Walmart says all U.S. customers must wear masks as of July 20
Walmart Inc. will require customers to wear masks in all of its U.S. stores to protect against the coronavirus, an admission that the nation’s pandemic has reached new heights and setting up potential confrontations with customers who refuse to don them.
The measure will go into effect starting July 20, U.S. Chief Operating Officer Dacona Smith said in a blog post Wednesday. The retailer will place employees, dubbed “health ambassadors,” near the entrance to “remind those without a mask of the new requirements,” it said. Stores will have a single entrance.
Walmart’s decision follows similar moves by Costco Wholesale Corp., Starbucks Corp. and Best Buy Co. Walmart already requires that its workers wear masks, and store signs have encouraged shoppers to do so.
“While we’re certainly not the first business to require face coverings, we know this is a simple step everyone can take for their safety and the safety of others in our facilities,” Smith said in the announcement. The requirement also applies to Sam’s Club, Walmart’s membership-based warehouse retail division.
Most major retailers and drugstore chains require masks in places where state or local governments say they are mandatory, and about two-thirds of Walmart’s stores are in areas with some mask mandate. But few have made it a nationwide policy, perhaps fearful of wading into what’s become a bitter political issue that has led to violent, even fatal, confrontations between retail workers and customers who refuse to cover their faces.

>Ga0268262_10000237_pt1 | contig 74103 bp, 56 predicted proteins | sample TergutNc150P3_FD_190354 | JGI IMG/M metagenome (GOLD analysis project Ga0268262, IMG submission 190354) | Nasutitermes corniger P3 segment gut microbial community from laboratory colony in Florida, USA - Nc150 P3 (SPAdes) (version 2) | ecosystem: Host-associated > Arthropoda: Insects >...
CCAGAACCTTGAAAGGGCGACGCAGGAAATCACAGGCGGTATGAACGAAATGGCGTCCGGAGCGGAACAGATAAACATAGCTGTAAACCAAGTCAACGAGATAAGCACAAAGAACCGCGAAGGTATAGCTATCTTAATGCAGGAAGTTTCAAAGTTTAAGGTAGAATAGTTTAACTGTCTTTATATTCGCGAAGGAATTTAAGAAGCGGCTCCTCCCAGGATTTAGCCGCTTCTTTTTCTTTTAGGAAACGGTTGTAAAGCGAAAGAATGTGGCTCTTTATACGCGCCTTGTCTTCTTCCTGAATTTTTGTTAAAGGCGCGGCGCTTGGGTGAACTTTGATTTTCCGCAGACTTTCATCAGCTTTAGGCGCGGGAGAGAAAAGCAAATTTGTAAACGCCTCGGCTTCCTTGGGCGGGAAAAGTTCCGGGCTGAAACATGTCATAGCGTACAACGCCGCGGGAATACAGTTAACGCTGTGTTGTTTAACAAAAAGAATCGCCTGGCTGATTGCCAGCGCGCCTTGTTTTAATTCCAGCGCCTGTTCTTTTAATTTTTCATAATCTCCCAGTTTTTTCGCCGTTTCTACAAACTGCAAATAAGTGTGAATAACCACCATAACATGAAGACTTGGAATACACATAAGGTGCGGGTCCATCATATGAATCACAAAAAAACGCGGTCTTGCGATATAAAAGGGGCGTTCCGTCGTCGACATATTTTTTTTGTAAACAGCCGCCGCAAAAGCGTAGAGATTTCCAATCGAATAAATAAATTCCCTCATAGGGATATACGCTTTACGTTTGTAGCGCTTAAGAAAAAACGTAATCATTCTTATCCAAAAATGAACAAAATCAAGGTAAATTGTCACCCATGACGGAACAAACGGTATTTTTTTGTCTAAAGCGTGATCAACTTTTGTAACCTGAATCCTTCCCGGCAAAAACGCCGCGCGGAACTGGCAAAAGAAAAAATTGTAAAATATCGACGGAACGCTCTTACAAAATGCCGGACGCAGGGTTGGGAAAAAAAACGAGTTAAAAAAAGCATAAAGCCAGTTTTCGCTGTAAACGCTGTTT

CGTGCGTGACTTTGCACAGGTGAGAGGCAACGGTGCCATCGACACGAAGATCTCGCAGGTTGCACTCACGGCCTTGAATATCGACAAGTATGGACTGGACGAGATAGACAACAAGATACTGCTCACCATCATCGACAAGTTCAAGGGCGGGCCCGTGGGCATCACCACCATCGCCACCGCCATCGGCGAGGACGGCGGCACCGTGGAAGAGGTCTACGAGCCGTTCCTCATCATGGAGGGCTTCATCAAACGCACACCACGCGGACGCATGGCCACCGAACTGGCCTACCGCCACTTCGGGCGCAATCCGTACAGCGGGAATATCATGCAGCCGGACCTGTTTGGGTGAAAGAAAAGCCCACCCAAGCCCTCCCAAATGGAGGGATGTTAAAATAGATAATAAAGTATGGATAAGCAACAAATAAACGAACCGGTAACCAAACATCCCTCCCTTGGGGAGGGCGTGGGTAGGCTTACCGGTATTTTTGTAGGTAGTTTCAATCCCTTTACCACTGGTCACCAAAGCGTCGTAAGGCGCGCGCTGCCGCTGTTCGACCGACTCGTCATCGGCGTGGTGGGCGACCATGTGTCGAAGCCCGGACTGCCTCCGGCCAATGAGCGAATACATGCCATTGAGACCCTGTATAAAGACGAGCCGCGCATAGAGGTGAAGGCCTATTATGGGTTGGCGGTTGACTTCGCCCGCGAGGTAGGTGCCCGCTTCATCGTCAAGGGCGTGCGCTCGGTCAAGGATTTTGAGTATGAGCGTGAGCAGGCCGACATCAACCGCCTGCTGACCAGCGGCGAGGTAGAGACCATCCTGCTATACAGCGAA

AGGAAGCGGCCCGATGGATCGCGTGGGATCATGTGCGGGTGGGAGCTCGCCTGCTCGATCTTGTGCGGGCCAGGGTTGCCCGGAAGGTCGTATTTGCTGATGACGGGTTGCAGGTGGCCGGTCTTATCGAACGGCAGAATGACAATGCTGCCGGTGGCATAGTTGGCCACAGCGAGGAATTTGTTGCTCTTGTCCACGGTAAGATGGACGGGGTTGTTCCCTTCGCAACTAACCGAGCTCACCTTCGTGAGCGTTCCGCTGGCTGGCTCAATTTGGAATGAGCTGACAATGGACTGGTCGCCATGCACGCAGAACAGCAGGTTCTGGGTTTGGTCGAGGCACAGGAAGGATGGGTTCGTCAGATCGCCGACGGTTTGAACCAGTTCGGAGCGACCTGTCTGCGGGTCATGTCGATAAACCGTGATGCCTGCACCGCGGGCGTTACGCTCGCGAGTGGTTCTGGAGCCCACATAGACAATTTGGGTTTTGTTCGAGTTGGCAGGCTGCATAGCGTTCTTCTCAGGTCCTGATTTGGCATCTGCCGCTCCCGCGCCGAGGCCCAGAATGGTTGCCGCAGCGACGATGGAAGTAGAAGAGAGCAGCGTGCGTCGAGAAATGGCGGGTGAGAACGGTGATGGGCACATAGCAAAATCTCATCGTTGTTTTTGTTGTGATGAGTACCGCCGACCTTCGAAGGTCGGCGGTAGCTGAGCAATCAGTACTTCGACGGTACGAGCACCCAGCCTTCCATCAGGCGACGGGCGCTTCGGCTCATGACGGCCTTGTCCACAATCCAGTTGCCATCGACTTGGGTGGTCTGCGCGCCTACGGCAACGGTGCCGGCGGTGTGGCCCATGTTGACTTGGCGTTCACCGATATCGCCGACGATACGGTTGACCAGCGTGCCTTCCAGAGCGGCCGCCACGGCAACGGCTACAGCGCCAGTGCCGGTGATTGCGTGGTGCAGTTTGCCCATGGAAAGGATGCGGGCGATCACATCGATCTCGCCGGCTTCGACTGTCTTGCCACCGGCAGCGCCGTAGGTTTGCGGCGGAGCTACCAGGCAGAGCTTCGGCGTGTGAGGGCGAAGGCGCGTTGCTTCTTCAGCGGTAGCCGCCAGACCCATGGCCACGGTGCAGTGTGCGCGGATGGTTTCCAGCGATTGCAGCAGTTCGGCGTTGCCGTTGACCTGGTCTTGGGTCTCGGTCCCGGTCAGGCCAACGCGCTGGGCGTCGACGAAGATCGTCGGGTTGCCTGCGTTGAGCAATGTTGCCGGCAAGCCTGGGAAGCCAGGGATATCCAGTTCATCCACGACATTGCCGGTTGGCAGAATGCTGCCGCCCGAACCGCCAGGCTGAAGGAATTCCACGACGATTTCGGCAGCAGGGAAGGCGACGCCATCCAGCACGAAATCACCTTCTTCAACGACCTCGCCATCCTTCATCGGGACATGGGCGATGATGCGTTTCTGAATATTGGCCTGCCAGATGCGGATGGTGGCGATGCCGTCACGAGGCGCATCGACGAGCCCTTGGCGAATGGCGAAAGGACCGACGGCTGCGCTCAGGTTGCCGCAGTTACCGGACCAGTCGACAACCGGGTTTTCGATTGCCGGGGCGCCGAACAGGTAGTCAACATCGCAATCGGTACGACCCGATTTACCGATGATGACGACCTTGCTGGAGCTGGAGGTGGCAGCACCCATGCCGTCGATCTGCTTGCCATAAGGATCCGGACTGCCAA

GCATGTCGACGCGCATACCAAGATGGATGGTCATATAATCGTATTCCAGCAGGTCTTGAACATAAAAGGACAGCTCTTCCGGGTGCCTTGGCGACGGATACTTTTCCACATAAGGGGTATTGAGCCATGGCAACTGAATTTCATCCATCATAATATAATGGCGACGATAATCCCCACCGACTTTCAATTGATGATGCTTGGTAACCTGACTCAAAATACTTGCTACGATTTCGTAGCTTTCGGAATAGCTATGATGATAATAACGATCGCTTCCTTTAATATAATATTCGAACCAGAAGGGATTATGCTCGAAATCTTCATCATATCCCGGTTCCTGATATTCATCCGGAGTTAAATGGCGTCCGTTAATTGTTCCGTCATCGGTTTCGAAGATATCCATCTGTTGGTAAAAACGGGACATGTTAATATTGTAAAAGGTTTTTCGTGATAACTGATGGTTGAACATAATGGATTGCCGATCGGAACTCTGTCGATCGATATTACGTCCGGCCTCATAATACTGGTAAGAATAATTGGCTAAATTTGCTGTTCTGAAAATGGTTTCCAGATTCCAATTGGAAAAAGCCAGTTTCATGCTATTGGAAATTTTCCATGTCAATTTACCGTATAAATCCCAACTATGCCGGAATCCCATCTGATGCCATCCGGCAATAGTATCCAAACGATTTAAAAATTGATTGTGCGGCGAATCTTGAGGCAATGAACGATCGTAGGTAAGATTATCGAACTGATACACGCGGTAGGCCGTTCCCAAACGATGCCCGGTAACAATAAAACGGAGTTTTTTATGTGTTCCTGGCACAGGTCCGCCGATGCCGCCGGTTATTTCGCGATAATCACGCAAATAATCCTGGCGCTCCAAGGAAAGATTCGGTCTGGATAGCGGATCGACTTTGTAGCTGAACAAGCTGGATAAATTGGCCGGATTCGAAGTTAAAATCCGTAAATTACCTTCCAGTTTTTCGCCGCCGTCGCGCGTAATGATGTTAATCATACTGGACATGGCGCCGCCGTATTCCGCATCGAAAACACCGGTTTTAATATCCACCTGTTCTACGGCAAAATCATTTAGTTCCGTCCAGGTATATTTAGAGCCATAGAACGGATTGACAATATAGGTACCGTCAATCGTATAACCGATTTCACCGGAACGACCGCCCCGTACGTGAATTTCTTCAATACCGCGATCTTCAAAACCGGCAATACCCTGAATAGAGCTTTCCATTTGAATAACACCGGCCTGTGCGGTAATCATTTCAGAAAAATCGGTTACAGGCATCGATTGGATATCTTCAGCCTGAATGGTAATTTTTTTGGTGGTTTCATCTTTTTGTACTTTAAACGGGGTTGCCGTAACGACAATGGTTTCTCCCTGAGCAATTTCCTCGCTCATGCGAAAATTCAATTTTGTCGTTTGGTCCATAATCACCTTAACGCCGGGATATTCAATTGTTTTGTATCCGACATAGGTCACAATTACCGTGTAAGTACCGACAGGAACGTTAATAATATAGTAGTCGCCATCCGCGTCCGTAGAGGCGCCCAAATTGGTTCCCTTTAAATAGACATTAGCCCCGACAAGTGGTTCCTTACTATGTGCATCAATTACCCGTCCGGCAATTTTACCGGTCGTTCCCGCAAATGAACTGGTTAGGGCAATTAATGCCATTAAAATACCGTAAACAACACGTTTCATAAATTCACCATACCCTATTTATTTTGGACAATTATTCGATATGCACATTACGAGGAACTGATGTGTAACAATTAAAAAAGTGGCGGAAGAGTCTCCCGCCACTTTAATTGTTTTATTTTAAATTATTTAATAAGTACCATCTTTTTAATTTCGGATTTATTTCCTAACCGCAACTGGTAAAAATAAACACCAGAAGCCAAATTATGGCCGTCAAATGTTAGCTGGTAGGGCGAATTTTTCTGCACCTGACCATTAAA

As the pandemic worsens, though, and the number of new cases hits fresh highs in several states, some executives have changed their thinking. In an interview with Bloomberg Television on Monday, Walmart Chief Executive Officer Doug McMillon said requiring masks nationwide was on his mind.
Still, getting every customer to wear a mask is much easier said than done.
Best Buy, the consumer electronics retailer, said Tuesday that small children and those unable to wear a mask “for health reasons” could still enter its stores without one. The concession to those with health concerns raises one of the thornier problems with mask mandates: Customers who simply don’t want to wear one for whatever reason can just claim to have a health problem, and store employees are unable to demand proof of their specific condition due to privacy concerns.
“We know it may not be possible for everyone to wear a face covering,” Walmart’s Smith said in the announcement. “We know some people have differing opinions on this topic. Our associates will be trained on those exceptions to help reduce friction for the shopper and make the process as easy as possible for everyone.”
Wearing masks will help minimize the spread of COVID-19. Here’s how to do it right.
Worker advocates say the process is anything but easy. The United Food and Commercial Workers International Union, which represents more than a million employees in supermarkets and food-processing plants, said June 25 that 82 grocery workers it represented had died from COVID-19, the disease caused by the virus, and 11,507 workers had been affected in some way, usually by being exposed to the virus.
“This pandemic is real, and the risks to frontline workers are growing,” UFCW International President Marc Perrone said in a recent call with reporters. On the call, a worker at a Kroger Co. supermarket said she stopped asking customers to wear masks after a shopper said, “I don’t give a damn about your health.”
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